“China’s Brutal One-Child Policy”

This article is a few days old but I think it’s well worth mentioning. Written by Chinese novelist Ma Jian, it is the most horrific examination of the one-child policy I’ve ever seen. For example:

On ramshackle barges moored on the remote waterways of Hubei and Guangxi, I met hundreds of “family-planning fugitives” — couples who’d fled their villages to give birth to an unauthorized second or third child in neighboring provinces.

Almost every one of the pregnant women I spoke to had suffered a mandatory abortion. One woman told me how, when she was eight months pregnant with an illegal second child and was unable to pay the 20,000 yuan fine (about $3,200), family planning officers dragged her to the local clinic, bound her to a surgical table and injected a lethal drug into her abdomen.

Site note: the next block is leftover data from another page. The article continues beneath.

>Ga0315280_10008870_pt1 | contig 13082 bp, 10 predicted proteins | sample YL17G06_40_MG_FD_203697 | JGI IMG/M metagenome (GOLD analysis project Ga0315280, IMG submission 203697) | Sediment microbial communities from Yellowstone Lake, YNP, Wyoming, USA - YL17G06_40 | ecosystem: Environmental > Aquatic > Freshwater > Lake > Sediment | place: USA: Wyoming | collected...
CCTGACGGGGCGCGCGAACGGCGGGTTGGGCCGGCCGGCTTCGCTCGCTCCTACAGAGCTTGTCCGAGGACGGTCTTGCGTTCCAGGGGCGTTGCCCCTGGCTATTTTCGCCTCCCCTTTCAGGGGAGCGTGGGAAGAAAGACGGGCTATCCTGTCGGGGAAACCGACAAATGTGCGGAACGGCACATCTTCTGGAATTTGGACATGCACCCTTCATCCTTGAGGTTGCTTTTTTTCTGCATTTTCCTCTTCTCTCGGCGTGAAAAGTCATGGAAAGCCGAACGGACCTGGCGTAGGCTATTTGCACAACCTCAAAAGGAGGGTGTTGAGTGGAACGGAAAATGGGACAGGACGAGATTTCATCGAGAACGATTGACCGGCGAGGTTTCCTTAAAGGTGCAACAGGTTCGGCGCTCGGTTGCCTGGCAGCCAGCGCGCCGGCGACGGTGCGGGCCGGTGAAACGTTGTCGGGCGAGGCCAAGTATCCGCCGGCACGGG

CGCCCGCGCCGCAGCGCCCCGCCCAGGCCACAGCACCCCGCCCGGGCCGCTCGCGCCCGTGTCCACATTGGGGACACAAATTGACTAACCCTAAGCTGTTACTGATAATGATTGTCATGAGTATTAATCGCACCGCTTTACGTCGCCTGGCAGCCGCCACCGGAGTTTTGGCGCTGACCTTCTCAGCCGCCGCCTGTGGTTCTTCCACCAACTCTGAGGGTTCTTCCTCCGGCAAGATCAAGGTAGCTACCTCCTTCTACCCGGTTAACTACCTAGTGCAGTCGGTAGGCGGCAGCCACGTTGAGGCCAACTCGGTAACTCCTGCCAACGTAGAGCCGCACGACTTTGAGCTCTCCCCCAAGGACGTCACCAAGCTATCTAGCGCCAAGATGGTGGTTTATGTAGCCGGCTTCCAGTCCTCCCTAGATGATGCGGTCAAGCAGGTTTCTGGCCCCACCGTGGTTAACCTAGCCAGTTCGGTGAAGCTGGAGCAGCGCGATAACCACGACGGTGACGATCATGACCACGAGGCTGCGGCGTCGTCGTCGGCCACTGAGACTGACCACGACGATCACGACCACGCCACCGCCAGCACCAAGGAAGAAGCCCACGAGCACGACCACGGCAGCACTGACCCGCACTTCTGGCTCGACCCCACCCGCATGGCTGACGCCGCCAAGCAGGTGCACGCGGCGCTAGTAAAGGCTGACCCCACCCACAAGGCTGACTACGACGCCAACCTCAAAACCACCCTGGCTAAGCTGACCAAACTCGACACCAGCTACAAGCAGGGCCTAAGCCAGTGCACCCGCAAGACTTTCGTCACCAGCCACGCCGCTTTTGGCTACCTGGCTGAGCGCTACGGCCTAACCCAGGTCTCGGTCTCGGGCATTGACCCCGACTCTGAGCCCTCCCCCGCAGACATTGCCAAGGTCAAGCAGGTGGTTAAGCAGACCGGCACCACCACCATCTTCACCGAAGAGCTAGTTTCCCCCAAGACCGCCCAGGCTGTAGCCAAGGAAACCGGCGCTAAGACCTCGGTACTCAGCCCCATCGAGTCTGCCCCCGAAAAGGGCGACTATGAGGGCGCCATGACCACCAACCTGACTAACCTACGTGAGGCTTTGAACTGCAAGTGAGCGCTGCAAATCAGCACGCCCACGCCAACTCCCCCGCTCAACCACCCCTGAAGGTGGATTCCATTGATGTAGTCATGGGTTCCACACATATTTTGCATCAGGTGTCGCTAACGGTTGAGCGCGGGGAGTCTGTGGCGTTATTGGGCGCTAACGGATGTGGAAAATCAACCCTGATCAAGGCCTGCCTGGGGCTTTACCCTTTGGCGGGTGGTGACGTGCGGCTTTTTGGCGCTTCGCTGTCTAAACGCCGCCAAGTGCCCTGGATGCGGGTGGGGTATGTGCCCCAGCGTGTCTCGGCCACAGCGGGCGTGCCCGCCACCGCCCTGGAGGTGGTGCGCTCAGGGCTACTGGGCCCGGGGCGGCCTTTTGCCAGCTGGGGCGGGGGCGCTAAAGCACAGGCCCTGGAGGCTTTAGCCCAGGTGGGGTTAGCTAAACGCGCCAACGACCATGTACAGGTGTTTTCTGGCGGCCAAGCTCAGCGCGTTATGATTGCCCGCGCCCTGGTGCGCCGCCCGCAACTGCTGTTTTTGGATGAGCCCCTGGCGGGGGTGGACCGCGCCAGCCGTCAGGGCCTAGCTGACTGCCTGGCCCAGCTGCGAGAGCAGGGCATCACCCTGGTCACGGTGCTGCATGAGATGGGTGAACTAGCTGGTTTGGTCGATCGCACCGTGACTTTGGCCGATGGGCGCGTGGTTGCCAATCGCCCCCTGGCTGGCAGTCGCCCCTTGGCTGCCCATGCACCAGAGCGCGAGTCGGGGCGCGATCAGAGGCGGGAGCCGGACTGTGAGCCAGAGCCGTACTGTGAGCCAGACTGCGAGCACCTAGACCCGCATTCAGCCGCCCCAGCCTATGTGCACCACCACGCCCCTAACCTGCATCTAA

For two days she writhed on the table, her hands and feet still bound with rope, waiting for her body to eject the murdered baby. In the final stage of labor, a male doctor yanked the dead fetus out by the foot, then dropped it into a garbage can. She had no money for a cab. She had to hobble home, blood dripping down her legs and staining her white sandals red.

The brutality and inherent unfairness of the one-child policy are no secret; the wealthy can get around it by paying a special fee, while those less fortunate have no recourse, resulting at best in extreme government intrusion and, at worst, infanticide if their one child is born a girl.